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Have been laid open, needs must make me feel
More deeply, yet enable me to bear
More firmly; and a comfort now hath risen
From hope that thou art near, and wilt be soon
Restored to us in renovated health;

When, after the first mingling of our tears,
'Mong other consolations, we may draw
Some pleasure from this offering of my love.

O yet a few short years of useful life, And all will be complete, thy race be run, Thy monument of glory will be raised; Then, though (too weak to tread the ways of truth)

This age fall back to old idolatry,

Though men return to servitude as fast
As the tide ebbs, to ignominy and shame
By nations sink together, we shall still
Find solace,

Rich in true happiness if allowed to be
Faithful alike in forwarding a day

knowing what we have learnt to

Of firmer trust, joint laborers in the work

(Should Providence such grace to us vouchsafe) Of their deliverance, surely yet to come.

Prophets of Nature, we to them will speak
A lasting inspiration, sanctified

By reason, blest by faith: what we have loved,
Others will love, and we will teach them how ;
Instruct them how the mind of man becomes

A thousand times more beautiful than the earth
On which he dwells, above this frame of things
(Which, 'mid all revolution in the hopes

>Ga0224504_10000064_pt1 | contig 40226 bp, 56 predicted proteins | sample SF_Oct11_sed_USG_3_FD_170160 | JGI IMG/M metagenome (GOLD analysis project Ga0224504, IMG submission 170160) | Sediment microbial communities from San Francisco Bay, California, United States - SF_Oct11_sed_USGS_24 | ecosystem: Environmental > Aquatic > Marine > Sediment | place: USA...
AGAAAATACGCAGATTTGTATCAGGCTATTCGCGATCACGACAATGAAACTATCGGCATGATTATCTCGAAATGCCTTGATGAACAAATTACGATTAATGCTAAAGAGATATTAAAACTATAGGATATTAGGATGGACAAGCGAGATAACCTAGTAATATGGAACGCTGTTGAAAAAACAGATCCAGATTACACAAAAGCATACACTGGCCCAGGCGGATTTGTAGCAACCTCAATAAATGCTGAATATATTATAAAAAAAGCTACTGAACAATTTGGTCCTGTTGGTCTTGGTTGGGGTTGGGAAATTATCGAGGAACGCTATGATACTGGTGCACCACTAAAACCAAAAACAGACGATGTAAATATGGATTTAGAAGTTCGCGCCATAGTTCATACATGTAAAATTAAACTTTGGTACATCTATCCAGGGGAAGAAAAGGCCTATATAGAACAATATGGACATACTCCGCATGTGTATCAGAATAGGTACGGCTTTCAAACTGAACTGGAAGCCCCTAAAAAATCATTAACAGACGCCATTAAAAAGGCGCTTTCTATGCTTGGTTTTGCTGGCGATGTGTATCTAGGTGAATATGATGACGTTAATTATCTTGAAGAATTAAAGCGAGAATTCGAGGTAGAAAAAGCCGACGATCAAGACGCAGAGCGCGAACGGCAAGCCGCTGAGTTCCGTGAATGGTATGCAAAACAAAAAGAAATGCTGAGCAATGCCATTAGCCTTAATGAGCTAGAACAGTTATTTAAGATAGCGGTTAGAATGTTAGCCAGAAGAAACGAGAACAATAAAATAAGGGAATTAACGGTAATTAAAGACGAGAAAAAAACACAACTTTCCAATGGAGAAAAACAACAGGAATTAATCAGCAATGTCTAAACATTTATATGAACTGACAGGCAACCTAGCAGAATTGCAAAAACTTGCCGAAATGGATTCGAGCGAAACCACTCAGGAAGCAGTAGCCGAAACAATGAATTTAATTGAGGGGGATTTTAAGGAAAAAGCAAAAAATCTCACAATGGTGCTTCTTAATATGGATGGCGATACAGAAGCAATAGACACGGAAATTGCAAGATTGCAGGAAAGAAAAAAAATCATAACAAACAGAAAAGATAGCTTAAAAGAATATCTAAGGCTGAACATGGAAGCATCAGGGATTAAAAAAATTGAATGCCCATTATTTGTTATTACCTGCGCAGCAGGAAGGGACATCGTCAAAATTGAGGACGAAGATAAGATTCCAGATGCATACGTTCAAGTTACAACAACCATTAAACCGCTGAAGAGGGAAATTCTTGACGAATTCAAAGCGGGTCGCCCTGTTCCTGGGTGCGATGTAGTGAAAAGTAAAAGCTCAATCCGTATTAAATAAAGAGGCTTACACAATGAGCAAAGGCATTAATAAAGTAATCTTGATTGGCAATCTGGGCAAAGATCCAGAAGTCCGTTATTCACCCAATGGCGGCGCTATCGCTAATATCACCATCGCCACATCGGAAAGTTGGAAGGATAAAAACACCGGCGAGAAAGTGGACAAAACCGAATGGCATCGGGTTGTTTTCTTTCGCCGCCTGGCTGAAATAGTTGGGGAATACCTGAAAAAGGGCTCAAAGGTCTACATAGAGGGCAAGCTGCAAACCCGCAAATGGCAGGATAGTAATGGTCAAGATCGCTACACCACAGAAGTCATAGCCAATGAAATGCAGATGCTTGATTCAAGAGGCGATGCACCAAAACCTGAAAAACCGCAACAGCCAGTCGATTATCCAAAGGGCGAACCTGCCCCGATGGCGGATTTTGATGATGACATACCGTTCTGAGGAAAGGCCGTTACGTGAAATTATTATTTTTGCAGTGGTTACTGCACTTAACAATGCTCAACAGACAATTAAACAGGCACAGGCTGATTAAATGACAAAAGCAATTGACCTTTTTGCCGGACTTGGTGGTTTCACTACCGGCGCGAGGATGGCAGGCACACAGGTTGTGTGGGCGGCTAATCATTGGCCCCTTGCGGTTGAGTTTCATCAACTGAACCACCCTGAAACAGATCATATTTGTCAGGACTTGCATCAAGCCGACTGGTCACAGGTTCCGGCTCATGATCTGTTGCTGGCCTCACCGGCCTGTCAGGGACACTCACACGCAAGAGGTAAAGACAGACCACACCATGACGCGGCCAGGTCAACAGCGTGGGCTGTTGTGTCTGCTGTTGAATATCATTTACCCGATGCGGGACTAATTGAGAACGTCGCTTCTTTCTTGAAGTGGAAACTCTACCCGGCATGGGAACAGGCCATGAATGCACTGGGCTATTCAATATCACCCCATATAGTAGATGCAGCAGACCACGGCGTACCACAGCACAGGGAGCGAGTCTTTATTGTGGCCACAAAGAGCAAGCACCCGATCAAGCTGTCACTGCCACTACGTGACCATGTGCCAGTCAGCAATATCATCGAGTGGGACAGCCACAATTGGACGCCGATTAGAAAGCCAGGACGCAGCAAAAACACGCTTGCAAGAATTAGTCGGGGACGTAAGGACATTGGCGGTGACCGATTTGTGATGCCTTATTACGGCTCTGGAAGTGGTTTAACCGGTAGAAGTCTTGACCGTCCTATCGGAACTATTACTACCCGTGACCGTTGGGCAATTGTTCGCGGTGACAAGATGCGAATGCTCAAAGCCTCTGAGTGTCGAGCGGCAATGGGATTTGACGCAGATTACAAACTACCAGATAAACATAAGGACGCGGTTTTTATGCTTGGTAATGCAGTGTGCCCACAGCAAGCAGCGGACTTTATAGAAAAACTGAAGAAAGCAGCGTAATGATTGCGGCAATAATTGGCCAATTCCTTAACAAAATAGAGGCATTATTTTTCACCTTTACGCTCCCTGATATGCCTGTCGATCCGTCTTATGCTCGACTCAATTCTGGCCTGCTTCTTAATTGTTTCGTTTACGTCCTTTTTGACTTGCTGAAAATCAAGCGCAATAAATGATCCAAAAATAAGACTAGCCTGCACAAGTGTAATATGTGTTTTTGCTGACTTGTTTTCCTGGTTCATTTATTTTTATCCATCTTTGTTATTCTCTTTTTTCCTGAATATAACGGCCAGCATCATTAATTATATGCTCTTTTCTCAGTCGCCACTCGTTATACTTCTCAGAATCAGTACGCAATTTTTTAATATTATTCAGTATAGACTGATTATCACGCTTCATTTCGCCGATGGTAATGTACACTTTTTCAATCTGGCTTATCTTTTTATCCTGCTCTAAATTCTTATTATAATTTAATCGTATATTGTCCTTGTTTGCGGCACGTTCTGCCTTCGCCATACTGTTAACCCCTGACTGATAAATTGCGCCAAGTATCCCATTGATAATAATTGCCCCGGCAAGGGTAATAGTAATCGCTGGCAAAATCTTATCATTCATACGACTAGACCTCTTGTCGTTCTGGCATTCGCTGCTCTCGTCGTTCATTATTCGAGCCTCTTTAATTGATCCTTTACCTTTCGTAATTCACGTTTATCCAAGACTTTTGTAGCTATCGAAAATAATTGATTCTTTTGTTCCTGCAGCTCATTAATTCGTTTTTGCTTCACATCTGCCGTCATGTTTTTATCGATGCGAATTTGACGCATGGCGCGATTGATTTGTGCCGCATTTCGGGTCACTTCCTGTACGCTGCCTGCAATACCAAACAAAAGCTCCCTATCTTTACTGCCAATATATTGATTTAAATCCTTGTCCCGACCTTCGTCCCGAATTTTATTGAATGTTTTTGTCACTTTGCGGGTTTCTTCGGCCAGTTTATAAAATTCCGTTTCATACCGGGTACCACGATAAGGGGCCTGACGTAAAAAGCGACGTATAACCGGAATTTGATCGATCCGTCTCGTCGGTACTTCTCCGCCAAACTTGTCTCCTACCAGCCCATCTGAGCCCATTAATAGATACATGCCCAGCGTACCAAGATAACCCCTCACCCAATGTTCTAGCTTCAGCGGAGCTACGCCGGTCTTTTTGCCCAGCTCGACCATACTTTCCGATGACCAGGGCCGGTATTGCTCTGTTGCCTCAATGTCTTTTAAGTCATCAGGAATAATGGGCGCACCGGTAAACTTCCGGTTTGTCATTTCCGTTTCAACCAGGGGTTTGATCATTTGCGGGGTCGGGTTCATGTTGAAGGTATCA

And fears of men, doth still remain unchanged)
In beauty exalted, as it is itself

Of quality and fabric more divine.


Page 16.

"How that one Frenchman," &c.

Dominique de Gourgues, a French gentleman who went in 1568 to Florida to avenge the massacre of the French by the Spaniards there.

Page 23.

"Wisdom and Spirit of the universe!" &c.

These lines, to page 24, line 15, have already been printed, Vol. I. p. 219.

Page 46.

"That one was by my side, a Friend," &c. The late Rev. John Fleming, of Rayrigg, Windermere.

Page 82.

"Towards that sweet Valley, where I had been reared." Hawkshead.

Page 113.

"There was a Boy: ye knew him well, ye cliffs," &c. See Vol. II. p. 117.

Page 147.

"The brook and road," &c.

See Vol. II. p. 125.

Page 155.

"Which met me issuing from the City's walls"

The City of Goslar, in Lower Saxony.

Page 187.

"A cheerful smile unbends the wrinkled brow," &c. These lines are from a descriptive Poem - -"Malvern Hills " -by one of Mr. Wordsworth's oldest friends, Mr. Joseph Cottle.

Page 202.
"Dear native Regions," &c.

See Vol. I. p. 1.

Page 208.

"Darkness ere day's mid course," &c. From Milton, Par. Lost. xi. 204.

Page 232.

"But I might here, instead, repeat a tale." See "Vaudracour and Julia," Vol. I. p. 312.

Page 265.

"O pleasant exercise of hope and joy!" &c. See Vol. II. p. 193.

Page 276.

"And, O Theocritus,” &c.

See Theocrit. Idyll. vii. 78.

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